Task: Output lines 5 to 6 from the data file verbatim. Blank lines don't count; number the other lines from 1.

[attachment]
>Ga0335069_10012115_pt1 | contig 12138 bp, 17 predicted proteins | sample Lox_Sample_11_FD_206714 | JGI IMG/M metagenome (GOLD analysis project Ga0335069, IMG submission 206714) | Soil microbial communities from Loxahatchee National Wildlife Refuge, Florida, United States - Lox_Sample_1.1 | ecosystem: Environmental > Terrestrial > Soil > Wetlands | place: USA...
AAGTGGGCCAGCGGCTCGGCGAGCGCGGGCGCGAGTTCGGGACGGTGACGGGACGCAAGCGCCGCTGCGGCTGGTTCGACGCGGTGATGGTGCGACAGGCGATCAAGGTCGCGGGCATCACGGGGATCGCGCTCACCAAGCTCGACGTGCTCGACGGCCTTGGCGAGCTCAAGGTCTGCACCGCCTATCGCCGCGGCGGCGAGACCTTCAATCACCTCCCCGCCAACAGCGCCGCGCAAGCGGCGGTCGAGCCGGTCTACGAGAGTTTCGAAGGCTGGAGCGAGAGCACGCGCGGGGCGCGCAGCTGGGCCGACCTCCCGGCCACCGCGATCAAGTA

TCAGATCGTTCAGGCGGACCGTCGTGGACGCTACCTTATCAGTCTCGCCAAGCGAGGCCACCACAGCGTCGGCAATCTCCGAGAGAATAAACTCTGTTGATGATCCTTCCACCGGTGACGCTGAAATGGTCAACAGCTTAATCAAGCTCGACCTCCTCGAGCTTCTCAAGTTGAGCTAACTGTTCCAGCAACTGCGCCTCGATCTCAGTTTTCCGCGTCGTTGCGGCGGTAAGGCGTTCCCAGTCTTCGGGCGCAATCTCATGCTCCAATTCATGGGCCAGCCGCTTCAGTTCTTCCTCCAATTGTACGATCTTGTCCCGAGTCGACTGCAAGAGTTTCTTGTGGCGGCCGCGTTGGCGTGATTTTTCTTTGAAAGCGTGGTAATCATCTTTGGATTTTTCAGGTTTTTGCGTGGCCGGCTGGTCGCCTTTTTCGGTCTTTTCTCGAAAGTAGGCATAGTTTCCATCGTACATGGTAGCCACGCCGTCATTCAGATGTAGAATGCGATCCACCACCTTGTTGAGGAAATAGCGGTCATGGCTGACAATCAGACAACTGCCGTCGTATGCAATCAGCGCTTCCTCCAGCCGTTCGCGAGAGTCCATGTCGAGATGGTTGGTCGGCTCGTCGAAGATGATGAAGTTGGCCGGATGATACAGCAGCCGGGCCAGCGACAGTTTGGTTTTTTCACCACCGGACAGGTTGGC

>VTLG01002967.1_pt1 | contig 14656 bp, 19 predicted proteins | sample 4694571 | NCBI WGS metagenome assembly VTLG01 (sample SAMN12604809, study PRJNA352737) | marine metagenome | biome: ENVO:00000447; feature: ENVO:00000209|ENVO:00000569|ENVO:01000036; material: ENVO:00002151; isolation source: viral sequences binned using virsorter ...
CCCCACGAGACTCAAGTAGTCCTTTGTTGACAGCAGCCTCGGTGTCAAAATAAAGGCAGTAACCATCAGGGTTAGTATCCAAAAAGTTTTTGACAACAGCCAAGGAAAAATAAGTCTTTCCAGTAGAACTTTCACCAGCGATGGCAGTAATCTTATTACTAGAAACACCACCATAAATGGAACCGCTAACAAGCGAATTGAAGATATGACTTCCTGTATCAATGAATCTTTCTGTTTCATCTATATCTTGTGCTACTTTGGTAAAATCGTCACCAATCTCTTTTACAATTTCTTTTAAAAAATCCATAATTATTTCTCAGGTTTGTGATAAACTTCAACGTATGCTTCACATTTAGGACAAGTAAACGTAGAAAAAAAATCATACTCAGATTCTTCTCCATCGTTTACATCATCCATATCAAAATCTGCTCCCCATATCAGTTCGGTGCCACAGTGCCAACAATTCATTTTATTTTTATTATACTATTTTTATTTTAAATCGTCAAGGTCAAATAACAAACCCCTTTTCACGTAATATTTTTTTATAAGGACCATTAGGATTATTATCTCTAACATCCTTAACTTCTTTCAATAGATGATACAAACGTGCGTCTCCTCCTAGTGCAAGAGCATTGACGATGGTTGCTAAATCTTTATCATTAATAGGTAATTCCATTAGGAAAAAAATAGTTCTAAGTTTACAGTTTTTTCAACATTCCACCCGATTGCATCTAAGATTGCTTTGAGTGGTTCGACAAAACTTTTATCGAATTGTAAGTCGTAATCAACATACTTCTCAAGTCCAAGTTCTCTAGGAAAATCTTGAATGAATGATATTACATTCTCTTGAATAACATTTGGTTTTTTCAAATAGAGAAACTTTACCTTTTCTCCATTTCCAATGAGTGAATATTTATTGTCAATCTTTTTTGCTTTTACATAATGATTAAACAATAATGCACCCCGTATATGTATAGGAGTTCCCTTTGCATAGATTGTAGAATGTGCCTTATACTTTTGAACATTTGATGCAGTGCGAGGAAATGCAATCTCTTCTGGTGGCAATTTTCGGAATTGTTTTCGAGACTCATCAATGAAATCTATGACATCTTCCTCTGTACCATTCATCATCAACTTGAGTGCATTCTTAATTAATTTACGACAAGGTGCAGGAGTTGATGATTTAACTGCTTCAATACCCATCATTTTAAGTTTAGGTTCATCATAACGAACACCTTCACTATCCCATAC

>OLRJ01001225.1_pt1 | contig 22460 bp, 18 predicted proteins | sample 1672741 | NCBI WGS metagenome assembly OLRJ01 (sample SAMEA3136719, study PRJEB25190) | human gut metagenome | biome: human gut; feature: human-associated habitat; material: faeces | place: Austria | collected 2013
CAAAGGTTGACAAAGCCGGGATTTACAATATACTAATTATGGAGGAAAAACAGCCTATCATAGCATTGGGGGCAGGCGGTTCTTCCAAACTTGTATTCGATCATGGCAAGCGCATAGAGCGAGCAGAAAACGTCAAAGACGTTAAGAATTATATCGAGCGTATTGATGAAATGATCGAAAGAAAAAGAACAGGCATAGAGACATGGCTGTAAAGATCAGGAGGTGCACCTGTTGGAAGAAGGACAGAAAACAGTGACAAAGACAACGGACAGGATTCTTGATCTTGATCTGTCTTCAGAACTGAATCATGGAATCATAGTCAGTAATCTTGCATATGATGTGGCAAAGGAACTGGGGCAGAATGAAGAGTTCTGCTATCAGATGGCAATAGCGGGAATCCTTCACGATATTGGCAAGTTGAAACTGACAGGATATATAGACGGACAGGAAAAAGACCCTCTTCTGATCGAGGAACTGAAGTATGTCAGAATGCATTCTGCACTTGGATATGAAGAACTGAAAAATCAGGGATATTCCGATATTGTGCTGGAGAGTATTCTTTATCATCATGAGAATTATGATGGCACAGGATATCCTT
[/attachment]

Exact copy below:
CCCCACGAGACTCAAGTAGTCCTTTGTTGACAGCAGCCTCGGTGTCAAAATAAAGGCAGTAACCATCAGGGTTAGTATCCAAAAAGTTTTTGACAACAGCCAAGGAAAAATAAGTCTTTCCAGTAGAACTTTCACCAGCGATGGCAGTAATCTTATTACTAGAAACACCACCATAAATGGAACCGCTAACAAGCGAATTGAAGATATGACTTCCTGTATCAATGAATCTTTCTGTTTCATCTATATCTTGTGCTACTTTGGTAAAATCGTCACCAATCTCTTTTACAATTTCTTTTAAAAAATCCATAATTATTTCTCAGGTTTGTGATAAACTTCAACGTATGCTTCACATTTAGGACAAGTAAACGTAGAAAAAAAATCATACTCAGATTCTTCTCCATCGTTTACATCATCCATATCAAAATCTGCTCCCCATATCAGTTCGGTGCCACAGTGCCAACAATTCATTTTATTTTTATTATACTATTTTTATTTTAAATCGTCAAGGTCAAATAACAAACCCCTTTTCACGTAATATTTTTTTATAAGGACCATTAGGATTATTATCTCTAACATCCTTAACTTCTTTCAATAGATGATACAAACGTGCGTCTCCTCCTAGTGCAAGAGCATTGACGATGGTTGCTAAATCTTTATCATTAATAGGTAATTCCATTAGGAAAAAAATAGTTCTAAGTTTACAGTTTTTTCAACATTCCACCCGATTGCATCTAAGATTGCTTTGAGTGGTTCGACAAAACTTTTATCGAATTGTAAGTCGTAATCAACATACTTCTCAAGTCCAAGTTCTCTAGGAAAATCTTGAATGAATGATATTACATTCTCTTGAATAACATTTGGTTTTTTCAAATAGAGAAACTTTACCTTTTCTCCATTTCCAATGAGTGAATATTTATTGTCAATCTTTTTTGCTTTTACATAATGATTAAACAATAATGCACCCCGTATATGTATAGGAGTTCCCTTTGCATAGATTGTAGAATGTGCCTTATACTTTTGAACATTTGATGCAGTGCGAGGAAATGCAATCTCTTCTGGTGGCAATTTTCGGAATTGTTTTCGAGACTCATCAATGAAATCTATGACATCTTCCTCTGTACCATTCATCATCAACTTGAGTGCATTCTTAATTAATTTACGACAAGGTGCAGGAGTTGATGATTTAACTGCTTCAATACCCATCATTTTAAGTTTAGGTTCATCATAACGAACACCTTCACTATCCCATAC

>OLRJ01001225.1_pt1 | contig 22460 bp, 18 predicted proteins | sample 1672741 | NCBI WGS metagenome assembly OLRJ01 (sample SAMEA3136719, study PRJEB25190) | human gut metagenome | biome: human gut; feature: human-associated habitat; material: faeces | place: Austria | collected 2013